pkrankow

Show me your anvil stands

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25 minutes ago, Benona blacksmith said:

Is that a die from a huge power hammer?

It is a die for a mid sized hammer.

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Here are some pictures of the stand that I am building for my new anvil. 

The outline of the base on 1-1/4 plate

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The base on the legs which are 4x4x1/2 tube cut at a 10 degree miter diagonally 

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test fit of the anvil 

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The foot print of the legs is about 16" by 22" 

I am not sure if that is quite large enough to be super stable and am thinking about cutting new legs at a different degree to spread the footprint. Any one have any input?

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I think a little more spread would be prudent (more stability). I also like a little shelf around the anvil base, as opposed to cut outs to match the anvil foot. They come in really handy to set a hammer or punches & chisel's on while working with them (personal preference though). Would be easy to add them with lighter plate to match the base welded on.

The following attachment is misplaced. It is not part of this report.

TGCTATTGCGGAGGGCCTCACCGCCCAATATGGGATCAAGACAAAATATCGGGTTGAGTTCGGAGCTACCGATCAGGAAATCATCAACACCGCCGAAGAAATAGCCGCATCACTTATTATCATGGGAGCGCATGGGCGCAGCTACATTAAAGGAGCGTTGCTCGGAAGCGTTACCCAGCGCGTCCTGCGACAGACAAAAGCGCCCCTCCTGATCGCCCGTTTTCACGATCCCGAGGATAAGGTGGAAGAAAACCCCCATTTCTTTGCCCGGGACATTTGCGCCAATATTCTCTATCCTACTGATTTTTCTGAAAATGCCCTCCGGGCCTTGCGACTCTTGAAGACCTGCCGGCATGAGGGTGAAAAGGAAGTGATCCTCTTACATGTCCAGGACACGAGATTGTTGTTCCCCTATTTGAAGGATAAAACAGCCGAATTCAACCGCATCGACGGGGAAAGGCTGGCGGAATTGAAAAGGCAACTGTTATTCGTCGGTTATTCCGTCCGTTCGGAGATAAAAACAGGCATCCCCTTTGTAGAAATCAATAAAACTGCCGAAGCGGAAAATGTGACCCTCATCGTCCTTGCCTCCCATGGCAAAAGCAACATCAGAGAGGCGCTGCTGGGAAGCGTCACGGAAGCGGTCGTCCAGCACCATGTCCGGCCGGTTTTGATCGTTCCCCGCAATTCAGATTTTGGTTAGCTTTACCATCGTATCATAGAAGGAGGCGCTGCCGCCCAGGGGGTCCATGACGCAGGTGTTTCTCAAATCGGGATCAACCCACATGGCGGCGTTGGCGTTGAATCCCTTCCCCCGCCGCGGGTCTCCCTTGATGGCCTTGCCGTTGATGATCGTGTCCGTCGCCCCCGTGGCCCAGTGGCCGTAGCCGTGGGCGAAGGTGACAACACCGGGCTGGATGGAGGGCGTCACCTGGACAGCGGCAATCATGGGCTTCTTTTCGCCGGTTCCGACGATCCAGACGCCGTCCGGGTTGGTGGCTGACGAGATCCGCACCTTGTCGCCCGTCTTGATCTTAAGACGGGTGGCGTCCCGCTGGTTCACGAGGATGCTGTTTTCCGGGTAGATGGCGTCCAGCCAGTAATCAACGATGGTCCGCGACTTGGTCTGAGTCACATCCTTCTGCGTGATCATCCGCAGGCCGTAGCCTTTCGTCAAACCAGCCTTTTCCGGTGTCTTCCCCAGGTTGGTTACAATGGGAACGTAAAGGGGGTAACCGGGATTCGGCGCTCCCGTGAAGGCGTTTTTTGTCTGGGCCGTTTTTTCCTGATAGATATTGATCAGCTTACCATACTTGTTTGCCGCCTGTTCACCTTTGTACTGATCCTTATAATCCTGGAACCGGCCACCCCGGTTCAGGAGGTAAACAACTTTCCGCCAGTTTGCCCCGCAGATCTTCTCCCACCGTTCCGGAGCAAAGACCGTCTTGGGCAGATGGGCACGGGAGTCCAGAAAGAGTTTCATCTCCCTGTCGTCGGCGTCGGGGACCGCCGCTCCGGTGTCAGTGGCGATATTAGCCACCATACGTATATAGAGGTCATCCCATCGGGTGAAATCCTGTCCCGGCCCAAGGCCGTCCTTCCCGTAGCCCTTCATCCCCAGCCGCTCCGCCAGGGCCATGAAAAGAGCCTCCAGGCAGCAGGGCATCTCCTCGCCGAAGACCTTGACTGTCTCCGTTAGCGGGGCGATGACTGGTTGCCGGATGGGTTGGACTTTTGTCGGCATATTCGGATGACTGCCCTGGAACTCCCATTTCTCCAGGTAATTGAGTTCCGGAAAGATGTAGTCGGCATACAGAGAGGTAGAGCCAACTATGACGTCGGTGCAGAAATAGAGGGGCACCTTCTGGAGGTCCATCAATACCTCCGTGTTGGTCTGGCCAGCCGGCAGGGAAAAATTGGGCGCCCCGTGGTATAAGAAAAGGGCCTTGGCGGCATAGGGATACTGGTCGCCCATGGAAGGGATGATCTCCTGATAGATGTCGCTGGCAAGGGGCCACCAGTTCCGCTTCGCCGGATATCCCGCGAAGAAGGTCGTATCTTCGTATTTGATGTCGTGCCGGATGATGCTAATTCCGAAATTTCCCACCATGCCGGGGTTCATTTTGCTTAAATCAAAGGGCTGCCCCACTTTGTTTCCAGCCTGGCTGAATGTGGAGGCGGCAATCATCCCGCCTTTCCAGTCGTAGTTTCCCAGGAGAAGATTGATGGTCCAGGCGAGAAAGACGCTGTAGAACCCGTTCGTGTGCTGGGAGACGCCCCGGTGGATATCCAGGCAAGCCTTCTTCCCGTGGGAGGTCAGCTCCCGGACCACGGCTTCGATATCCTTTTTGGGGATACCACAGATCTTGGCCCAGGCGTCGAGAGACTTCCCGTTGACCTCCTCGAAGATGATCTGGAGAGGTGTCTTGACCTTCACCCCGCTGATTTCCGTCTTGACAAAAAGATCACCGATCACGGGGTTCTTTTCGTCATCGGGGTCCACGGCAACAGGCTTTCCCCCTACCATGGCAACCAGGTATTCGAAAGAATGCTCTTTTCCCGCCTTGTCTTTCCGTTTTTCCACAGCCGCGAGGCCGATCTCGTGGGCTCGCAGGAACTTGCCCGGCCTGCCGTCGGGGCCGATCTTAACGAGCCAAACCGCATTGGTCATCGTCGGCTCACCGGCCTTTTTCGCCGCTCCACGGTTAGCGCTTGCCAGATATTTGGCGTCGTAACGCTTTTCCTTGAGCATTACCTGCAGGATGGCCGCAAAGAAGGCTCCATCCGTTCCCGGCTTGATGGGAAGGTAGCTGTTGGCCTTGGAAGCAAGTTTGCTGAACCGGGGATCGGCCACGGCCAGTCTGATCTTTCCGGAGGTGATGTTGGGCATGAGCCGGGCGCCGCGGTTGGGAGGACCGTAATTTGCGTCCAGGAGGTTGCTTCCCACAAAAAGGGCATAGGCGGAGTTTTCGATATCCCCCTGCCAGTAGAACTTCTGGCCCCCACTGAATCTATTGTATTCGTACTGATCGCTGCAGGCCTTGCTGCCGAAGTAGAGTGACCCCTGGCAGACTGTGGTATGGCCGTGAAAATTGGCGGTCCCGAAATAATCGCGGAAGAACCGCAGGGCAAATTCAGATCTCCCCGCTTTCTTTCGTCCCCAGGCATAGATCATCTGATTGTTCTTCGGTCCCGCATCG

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IFC, thats  why the shelves that move on the stand.  Handy, can move them out of the way and easy to make larger or smaller replacements as well as tong holders, flux, coolant, etc, etc. 

Old Crew,  Looks great. I might go just a little wider in the feet.  keep in mind you will want to put your foot there (in the middle) when working at the anvil sometimes. 

The thing I like about the tripod stand is how open under the anvil is.  The part I dislike is the instability of the 3 legs. 

it was funny looking at your stand with the anvil next to it. The anvil is taller. :)

If you are going to put a full sheet under it. and then leave the center section open I wouldn't worry about where your foot can go. 

The reason I mention the foot thing is I found years ago that my shoes would be worn on the toes and at the end of a long forging day my toes would be sore.  I then started paying attention as to the reason why and noticed that I slide my foot up the stump and smeared the toe of my shoe and foot down the same area day in and day out. Kind of a weird thing but noticed when I made a stand I could move my foot into that space I no longer did that.. I now find it uncomfortable when I go somewhere and the base is to wide and I can not put my foot where it naturally wants to be. 

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IFC and JLP

I appreciate the input 

After I got back from church I cut new legs at 15 degrees (like a friend suggested which i initially cut a test out of 2 "tube and rejected) nothing like not listening to good advise and having to pay the price of your own stubbornness . Any who   15degrees is much better    The spread is now 18x23 with the anvil height at 31-3/4 with no feet

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IFC

All along I have planned on 2 swinging shelves or rather I shelf and 1 hammer rack which can swing out of the way if you need to use that part of the anvil.